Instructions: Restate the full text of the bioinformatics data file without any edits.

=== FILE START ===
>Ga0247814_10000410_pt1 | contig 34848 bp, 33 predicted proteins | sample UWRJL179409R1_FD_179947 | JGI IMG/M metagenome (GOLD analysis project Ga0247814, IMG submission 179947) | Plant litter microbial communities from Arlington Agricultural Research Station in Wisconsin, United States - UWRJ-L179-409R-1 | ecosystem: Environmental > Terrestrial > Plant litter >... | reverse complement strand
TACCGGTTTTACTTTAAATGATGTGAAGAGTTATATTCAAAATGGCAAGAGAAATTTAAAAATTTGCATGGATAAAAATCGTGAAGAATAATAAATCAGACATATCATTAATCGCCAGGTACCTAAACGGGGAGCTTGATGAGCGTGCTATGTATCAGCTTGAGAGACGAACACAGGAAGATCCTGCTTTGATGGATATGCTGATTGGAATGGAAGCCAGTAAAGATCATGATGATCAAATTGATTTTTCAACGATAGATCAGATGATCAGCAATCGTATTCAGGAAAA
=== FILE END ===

>Ga0247814_10000410_pt1 | contig 34848 bp, 33 predicted proteins | sample UWRJL179409R1_FD_179947 | JGI IMG/M metagenome (GOLD analysis project Ga0247814, IMG submission 179947) | Plant litter microbial communities from Arlington Agricultural Research Station in Wisconsin, United States - UWRJ-L179-409R-1 | ecosystem: Environmental > Terrestrial > Plant litter >... | reverse complement strand
TACCGGTTTTACTTTAAATGATGTGAAGAGTTATATTCAAAATGGCAAGAGAAATTTAAAAATTTGCATGGATAAAAATCGTGAAGAATAATAAATCAGACATATCATTAATCGCCAGGTACCTAAACGGGGAGCTTGATGAGCGTGCTATGTATCAGCTTGAGAGACGAACACAGGAAGATCCTGCTTTGATGGATATGCTGATTGGAATGGAAGCCAGTAAAGATCATGATGATCAAATTGATTTTTCAACGATAGATCAGATGATCAGCAATCGTATTCAGGAAAA